Gabe Togia walked into his house after baseball practice and sat down to rest his sore legs. He’d lift his arms and look at all the bruises.
And he’d smile.
“I think that’s what I like about catching and being a catcher,” said Togia, a senior at Federal Way High School. “I take pride in that.”
The life of a catcher doesn’t seem so superb. They lug the biggest bags, squat in dirt for half the game, are targets for barreling baserunners or (like Togia has experienced) are prone to get their hand sliced by a stray cleat.
But an elite catcher — that’s an extraordinary asset.
And there have been few years in the South Sound with catchers as good as these.
Asked to rate their positional priorities, Federal Way coach Arlo Evasick, Kentwood coach Mark Zender and Sumner coach Casey Adcox each said the catcher is their most important position on the field other than pitcher — just ahead of shortstop, second base and center fielder.
They each have the luxury of a dominant backstop — with Gonzaga University signee Togia at Federal Way, San Diego signee Shane McGuire at Kentwood and Sumner with Jake Gehri, a junior with scholarship offers from Washington State and Yale so far.
Not that they’re alone. Puyallup (Ryan Teague), South Kitsap (Alex Garcia), Wilson (Brock Gagliardi, a transfer from Bellarmine Prep), Tahoma (Conner Hargesheimer), Central Kitsap (Duncan Guerrero) and Fife (Kevin Nakamura) all return first-team, all-league catchers, too.
“You want to be strong up the middle, but catcher is, by far, the most important position because they can see the entire field, they are calling pitchers and calling pickoffs — our catcher is giving signs every pitch,” Zender said. “And when you have a catcher who can shut down a running game — you are forcing a team to have to get three hits or get extra-base hits.”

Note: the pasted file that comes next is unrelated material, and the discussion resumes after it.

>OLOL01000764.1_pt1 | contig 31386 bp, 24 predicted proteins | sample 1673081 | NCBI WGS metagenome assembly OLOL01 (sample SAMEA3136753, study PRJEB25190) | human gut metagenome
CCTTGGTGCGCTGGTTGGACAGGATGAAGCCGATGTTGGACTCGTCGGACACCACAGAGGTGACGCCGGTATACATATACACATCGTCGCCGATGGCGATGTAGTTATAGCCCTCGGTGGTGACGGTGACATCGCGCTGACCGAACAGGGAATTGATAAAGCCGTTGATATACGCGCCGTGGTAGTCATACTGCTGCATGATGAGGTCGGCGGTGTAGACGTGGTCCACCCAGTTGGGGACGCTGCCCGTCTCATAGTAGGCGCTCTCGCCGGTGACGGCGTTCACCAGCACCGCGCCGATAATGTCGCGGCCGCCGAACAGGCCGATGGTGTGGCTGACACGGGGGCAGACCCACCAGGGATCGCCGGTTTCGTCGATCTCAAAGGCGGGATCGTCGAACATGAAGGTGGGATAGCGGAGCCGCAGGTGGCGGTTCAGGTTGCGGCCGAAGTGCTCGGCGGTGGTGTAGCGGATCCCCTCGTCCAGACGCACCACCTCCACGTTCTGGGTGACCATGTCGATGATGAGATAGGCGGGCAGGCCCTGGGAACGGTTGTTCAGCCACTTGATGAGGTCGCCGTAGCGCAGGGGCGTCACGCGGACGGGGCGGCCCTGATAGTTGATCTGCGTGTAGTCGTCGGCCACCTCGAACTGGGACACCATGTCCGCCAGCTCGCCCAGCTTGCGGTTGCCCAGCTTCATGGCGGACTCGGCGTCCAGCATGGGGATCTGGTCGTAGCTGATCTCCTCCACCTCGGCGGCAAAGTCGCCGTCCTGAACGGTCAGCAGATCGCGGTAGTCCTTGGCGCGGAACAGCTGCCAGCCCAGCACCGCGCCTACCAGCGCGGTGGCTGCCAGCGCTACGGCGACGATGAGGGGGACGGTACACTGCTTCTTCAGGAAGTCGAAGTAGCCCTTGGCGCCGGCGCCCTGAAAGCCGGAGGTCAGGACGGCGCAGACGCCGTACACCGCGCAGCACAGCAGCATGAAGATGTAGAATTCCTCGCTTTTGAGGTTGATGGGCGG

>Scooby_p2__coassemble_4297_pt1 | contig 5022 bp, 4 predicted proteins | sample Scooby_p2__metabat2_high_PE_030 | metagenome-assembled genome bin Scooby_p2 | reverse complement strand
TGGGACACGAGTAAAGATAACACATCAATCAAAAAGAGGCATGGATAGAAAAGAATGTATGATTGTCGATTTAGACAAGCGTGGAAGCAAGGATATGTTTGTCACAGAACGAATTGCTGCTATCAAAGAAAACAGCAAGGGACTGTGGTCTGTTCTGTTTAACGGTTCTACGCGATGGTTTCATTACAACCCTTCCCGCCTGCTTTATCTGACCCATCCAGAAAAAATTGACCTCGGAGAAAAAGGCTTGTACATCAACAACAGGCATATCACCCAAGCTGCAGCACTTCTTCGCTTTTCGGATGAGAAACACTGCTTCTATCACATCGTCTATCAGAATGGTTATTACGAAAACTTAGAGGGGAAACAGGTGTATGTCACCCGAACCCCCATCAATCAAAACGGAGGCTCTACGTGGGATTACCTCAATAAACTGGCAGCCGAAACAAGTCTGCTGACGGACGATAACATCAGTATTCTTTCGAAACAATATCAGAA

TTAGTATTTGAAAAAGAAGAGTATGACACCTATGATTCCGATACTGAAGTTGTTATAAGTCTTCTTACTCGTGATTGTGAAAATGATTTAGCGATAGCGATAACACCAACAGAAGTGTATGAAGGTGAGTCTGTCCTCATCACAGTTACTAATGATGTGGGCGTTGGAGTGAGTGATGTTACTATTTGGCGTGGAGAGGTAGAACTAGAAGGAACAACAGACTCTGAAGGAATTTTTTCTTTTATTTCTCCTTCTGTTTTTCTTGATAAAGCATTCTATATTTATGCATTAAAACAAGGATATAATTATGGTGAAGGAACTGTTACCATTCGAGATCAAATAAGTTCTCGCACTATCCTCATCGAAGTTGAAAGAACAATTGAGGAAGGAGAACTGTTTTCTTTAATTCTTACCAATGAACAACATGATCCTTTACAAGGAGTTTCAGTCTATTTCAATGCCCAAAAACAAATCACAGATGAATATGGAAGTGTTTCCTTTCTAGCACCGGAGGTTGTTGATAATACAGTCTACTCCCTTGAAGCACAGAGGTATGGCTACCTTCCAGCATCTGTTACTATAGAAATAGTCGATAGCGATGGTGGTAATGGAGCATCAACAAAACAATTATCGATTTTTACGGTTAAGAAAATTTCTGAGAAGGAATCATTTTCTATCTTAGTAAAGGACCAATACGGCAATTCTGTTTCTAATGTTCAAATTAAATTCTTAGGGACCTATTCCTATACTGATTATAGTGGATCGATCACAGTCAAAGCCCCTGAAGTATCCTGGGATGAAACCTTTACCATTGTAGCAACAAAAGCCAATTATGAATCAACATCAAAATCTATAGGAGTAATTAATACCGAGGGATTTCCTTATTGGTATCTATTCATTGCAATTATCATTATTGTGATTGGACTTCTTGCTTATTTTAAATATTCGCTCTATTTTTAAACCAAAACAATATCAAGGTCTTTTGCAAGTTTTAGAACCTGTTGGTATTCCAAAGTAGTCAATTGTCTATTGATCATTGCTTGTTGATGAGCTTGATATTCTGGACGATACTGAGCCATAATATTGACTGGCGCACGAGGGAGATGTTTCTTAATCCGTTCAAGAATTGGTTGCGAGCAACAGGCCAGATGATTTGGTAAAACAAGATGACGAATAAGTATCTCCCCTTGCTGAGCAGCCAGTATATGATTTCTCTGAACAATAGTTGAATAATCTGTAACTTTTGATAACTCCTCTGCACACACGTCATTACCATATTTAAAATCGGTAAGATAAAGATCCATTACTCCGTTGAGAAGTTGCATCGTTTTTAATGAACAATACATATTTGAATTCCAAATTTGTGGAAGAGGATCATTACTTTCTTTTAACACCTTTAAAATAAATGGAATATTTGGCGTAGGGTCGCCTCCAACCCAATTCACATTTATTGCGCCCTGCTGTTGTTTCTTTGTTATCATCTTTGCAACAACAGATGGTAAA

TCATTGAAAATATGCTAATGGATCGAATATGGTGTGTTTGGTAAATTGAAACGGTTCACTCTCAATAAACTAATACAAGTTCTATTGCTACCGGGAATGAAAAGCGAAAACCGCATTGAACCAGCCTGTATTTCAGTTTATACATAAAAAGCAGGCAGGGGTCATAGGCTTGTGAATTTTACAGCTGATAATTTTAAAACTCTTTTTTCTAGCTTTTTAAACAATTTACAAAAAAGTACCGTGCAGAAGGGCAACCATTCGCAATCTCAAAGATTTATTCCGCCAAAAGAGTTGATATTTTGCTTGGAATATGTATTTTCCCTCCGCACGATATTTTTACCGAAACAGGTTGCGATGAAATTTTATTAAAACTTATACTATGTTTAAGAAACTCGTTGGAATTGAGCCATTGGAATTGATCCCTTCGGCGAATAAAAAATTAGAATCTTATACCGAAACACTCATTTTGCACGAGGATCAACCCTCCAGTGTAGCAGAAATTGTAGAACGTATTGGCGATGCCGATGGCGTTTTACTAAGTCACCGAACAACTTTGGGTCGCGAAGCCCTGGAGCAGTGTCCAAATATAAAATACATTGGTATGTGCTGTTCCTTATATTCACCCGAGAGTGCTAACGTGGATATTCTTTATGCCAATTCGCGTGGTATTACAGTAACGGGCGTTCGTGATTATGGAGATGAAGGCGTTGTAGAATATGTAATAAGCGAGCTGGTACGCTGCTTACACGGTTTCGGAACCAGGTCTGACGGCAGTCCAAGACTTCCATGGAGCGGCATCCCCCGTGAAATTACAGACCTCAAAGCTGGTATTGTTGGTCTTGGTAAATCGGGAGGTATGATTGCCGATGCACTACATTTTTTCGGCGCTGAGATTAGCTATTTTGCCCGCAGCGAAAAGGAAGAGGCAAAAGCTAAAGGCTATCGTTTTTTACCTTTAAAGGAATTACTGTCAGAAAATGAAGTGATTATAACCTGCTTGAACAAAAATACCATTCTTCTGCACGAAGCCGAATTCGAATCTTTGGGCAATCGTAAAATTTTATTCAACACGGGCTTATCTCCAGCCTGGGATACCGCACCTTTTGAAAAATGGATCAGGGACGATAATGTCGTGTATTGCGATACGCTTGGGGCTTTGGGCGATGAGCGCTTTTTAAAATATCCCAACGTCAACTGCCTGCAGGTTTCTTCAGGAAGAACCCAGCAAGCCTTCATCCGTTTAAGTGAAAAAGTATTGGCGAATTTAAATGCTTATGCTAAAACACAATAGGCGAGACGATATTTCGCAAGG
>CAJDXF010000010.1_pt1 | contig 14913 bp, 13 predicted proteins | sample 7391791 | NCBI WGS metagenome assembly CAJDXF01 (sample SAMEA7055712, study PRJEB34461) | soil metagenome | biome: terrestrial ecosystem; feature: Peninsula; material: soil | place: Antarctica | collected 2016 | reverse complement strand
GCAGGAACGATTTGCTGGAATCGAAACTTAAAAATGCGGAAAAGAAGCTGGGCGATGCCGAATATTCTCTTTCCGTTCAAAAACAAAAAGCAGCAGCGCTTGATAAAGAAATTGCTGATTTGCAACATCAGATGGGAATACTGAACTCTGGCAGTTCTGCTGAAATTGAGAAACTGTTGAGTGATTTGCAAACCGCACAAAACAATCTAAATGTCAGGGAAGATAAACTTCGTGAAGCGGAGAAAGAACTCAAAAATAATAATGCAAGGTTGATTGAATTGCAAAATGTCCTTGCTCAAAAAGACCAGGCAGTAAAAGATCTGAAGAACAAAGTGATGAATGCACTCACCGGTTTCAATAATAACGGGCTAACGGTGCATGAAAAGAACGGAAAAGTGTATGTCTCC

Or as Adcox calls it — the three phases of baseball.
“They hit, they control the pitches and they control the run game,” Adcox said. “When you have a good catcher, like we do with Jake, you automatically have a leg up in all three of those.
“A lot of us coaches have guys who can control one of those parts — someone who blocks well, who is good behind the dish or is an offensive weapon. Jake can do all three of those.”
As can McGuire and Togia.
MCGUIRE — BRED TO CATCH
Cash McGuire and Reese McGuire were catchers, too. Reese was drafted 14th overall by the Pittsburgh Pirates out of Kentwood in 2013 and is currently in the Toronto Blue Jays organization.
But Shane was an infielder and a pitcher until his little league team needed a catcher.
“I never thought I was going to catch,” Shane said. “I thought I could be more involved and do more in the field if I wasn’t a catcher. But as I got older, there were fewer positions open and I had to grind to be on the field somehow — and catcher was it.”
Cash was a catcher before converting to pitcher and second base and went on to play at Seattle U. Reese was originally a pitcher before converting to catcher. So it’s not as if they were all bred to be backstops.
“My dad was breeding us to be everything,” Shane laughed.
Zender sees Shane — a three-year starter and reigning 4A SPSL Northeast MVP who hit .447 (42 for 94) during Kentwood’s run to the 4A title game last year — as a potential draft pick much like Reese.
“Shane is maybe a little better offensively and they both ran exceptionally well,” Zender said. “Reese was better defensively in terms of raw skill. But comparing them is apples and oranges, even though they are brothers. Shane is a natural leader and we had to cultivate Reese’s leadership skills.
“But from my perspective, you are pretty blessed as a coach when you have that kind of talent that both of them have — whether they are from the same family or not. All of the McGuire kids are fantastic.”